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Flu cases rise across city

The sudden fall in temperatures and the accompanying haze over the past 10 days in the city has led to a 30% rise in viral infection cases. HT reports.

delhi Updated: Nov 09, 2011 01:57 IST
HT Correspondent

The sudden fall in temperatures and the accompanying haze over the past 10 days in the city has led to a 30% rise in viral infection cases.

The number of people turning up at clinics with high fever, cold, cough and other respiratory infection symptoms is increasing.

"Since last week, the number of patients complaining of viral infection has risen by 30-40% everyday. Most people are coming in with flu-like symptoms, including cough, cold, high fever and loss of appetite," said Dr Rommel Tickoo, senior consultant, internal medicine, Max Hospital, Saket.

"There is an increase in the number of bronchitis cases - both viral or allergic - too. Instead of affecting the throat, the allergen or virus is affecting the lungs leading to a dry cough," he added.

A change in weather always triggers viral infections, especially in Delhi, which experiences extreme temperature in summer and winter.http://www.hindustantimes.com/Images/HTEditImages/Images/09_11_pg03a.jpg

"The sudden drop in temperature is extremely bad for people with asthma or an underlying lung disease. Elderly people are likely to suffer more than their younger counterparts," said Dr S Chatterjee, senior consultant, internal medicine, Indraprastha Apollo Hospital.

Over the past week, admissions are 10% higher with a 15- 20% rise in clinical consultations because of flu, dengue, malaria and typhoid.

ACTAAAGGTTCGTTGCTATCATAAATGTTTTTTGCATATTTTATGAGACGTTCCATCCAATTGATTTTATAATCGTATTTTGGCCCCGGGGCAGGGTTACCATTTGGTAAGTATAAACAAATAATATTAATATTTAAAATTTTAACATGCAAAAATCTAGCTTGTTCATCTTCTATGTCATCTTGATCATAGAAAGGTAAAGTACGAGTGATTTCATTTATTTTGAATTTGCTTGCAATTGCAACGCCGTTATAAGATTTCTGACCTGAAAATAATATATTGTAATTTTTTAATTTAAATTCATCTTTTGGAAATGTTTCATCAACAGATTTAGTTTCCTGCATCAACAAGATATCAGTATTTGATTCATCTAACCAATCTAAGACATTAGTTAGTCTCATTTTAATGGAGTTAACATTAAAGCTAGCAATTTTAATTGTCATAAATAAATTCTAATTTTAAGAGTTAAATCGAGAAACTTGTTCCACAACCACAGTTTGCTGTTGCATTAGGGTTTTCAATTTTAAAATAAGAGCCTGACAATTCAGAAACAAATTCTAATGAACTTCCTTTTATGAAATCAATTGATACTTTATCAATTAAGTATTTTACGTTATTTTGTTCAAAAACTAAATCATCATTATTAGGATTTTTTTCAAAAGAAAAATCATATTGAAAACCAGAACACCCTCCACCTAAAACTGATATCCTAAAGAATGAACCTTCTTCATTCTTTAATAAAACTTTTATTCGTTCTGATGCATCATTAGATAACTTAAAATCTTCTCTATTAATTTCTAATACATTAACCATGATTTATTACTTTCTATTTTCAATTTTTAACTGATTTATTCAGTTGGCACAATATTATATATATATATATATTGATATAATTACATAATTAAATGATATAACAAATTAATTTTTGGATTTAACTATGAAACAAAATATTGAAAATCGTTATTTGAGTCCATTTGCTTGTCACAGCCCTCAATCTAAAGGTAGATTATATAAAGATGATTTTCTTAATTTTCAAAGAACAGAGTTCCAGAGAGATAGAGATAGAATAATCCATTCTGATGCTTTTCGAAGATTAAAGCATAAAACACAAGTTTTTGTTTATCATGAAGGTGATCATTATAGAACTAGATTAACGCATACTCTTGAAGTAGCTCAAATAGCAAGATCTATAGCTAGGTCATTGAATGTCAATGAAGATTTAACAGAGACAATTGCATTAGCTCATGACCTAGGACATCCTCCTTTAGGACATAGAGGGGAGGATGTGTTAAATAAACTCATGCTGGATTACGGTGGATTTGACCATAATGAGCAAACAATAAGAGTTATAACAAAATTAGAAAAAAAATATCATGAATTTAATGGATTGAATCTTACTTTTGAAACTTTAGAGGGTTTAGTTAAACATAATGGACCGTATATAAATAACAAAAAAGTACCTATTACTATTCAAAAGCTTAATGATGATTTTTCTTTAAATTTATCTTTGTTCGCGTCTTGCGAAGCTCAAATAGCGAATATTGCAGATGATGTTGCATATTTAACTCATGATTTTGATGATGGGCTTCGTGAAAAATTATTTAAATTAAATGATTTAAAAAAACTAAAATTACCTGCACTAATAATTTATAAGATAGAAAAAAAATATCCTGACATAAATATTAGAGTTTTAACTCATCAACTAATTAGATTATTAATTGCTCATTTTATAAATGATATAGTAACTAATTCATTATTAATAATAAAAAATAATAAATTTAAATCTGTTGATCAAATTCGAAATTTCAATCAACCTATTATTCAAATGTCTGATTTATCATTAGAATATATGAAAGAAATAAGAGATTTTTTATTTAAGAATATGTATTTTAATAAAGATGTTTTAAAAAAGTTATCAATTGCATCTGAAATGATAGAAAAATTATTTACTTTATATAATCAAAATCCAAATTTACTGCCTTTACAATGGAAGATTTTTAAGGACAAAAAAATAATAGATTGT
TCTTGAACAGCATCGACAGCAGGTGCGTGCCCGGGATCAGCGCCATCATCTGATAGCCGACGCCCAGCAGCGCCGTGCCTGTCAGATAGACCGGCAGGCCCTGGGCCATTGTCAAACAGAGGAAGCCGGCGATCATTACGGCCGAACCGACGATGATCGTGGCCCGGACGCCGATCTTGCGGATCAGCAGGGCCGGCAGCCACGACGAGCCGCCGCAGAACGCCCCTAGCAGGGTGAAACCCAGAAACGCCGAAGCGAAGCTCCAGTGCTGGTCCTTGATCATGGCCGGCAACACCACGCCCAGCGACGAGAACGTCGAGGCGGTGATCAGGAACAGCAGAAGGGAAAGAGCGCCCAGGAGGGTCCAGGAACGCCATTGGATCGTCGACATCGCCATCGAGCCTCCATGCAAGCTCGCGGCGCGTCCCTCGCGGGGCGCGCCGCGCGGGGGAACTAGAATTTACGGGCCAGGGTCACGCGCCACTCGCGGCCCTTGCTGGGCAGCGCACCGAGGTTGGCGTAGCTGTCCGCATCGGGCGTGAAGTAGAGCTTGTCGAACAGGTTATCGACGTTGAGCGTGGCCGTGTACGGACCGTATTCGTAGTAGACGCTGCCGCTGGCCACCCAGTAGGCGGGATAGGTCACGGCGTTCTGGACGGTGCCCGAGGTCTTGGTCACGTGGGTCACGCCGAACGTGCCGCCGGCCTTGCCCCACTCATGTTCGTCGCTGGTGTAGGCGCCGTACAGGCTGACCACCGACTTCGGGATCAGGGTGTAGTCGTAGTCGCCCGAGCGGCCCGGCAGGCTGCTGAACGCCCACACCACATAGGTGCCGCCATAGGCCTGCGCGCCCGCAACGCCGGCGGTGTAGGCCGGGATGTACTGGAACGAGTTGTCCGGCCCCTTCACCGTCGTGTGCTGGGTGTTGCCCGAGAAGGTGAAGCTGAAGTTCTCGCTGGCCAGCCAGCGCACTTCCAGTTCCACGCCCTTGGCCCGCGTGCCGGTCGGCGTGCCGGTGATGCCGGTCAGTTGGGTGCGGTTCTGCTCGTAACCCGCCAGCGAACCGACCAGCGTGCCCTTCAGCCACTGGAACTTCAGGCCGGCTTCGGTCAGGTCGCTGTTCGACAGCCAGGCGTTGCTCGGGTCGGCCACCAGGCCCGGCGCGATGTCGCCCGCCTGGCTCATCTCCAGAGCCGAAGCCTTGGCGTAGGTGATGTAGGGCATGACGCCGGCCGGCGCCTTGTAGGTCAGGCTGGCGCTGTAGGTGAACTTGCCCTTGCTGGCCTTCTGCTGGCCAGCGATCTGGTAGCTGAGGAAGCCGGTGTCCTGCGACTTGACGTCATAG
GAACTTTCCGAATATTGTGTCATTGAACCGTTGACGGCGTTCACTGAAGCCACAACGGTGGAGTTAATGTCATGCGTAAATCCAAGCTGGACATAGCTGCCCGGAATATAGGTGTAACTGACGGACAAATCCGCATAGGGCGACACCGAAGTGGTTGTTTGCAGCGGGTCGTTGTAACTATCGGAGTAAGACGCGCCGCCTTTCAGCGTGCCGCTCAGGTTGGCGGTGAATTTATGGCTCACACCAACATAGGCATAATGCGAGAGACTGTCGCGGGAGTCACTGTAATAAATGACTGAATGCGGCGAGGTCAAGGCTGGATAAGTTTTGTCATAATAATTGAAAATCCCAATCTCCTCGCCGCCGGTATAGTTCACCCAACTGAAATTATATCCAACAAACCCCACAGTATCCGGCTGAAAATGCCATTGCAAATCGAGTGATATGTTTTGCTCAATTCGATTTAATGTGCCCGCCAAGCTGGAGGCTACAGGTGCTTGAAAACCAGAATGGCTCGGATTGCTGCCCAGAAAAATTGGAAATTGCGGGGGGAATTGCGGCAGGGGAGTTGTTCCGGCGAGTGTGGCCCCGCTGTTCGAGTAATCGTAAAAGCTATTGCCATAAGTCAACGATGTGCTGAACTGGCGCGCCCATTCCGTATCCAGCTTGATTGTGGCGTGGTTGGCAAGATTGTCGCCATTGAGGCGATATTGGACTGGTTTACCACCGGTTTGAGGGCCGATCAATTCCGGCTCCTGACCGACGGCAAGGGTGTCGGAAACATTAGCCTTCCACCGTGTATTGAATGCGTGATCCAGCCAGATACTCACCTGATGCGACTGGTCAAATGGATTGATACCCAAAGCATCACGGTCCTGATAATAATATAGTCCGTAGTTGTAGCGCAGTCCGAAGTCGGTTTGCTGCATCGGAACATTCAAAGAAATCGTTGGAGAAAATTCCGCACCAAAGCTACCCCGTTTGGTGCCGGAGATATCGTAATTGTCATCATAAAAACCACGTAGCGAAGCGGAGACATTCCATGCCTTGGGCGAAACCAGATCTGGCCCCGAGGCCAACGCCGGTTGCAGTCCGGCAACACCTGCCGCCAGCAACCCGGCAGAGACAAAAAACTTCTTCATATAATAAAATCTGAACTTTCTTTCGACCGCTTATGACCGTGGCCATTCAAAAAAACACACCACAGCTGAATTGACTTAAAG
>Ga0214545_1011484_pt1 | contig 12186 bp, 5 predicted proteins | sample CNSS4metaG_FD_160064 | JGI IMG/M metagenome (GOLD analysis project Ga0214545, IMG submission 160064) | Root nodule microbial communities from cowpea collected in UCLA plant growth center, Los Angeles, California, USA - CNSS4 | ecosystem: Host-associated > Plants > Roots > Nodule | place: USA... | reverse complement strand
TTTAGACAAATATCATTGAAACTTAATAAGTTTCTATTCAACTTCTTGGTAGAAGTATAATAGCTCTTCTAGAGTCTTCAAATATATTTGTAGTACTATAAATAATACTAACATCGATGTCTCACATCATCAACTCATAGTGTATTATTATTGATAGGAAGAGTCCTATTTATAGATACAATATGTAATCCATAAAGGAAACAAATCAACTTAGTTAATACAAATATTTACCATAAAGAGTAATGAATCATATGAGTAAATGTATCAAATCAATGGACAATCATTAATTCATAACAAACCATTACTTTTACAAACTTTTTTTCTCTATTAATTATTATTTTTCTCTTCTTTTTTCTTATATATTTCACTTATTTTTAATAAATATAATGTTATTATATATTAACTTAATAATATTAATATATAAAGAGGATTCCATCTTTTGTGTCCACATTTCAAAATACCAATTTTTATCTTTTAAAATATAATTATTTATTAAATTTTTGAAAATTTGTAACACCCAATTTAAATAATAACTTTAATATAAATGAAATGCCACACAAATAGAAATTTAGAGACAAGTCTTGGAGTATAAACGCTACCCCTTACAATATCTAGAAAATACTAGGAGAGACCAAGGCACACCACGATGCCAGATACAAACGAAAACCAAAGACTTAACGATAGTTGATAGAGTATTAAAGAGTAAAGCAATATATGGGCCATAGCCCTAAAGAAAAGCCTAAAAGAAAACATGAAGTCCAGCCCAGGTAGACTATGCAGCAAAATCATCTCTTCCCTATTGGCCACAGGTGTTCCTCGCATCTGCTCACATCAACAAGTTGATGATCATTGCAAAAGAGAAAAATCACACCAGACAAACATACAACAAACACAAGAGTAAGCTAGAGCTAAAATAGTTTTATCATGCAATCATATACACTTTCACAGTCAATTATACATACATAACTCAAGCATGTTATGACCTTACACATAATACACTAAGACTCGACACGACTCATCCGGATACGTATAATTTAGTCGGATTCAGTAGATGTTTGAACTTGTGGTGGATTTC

Complaints of respiratory problems - suggestive of asthmatic symptoms or acute bronchitis - have also gone up.

Even people with no history of smoking or allergies are complaining of bronchitis or lung infection.

"Patients with existing heart condition, smokers and those with chronic asthma are experiencing breathlessness and chest and lung infections. There is an approximate rise of 25- 30% in our patient load," said Dr Anoop Misra, director of the department of diabetes & metabolic diseases, Fortis Hospitals.

"For the last one month or more we were getting cases of malaria, dengue fever, chikungunya and typhoid but now there is an equally high number of cases of respiratory tract infections," said Dr SP Byotra, senior consultant, Gangaram Hospital .

"The haze is triggering a chain of allergic reaction in people who are sensitive to dust, smoke and pollen grains. Their health problems are exacerbated when these allergies lead to super-added infections of mostly the respiratory tract, leading to cold, cough, wheezing and fever," Dr Byotra added.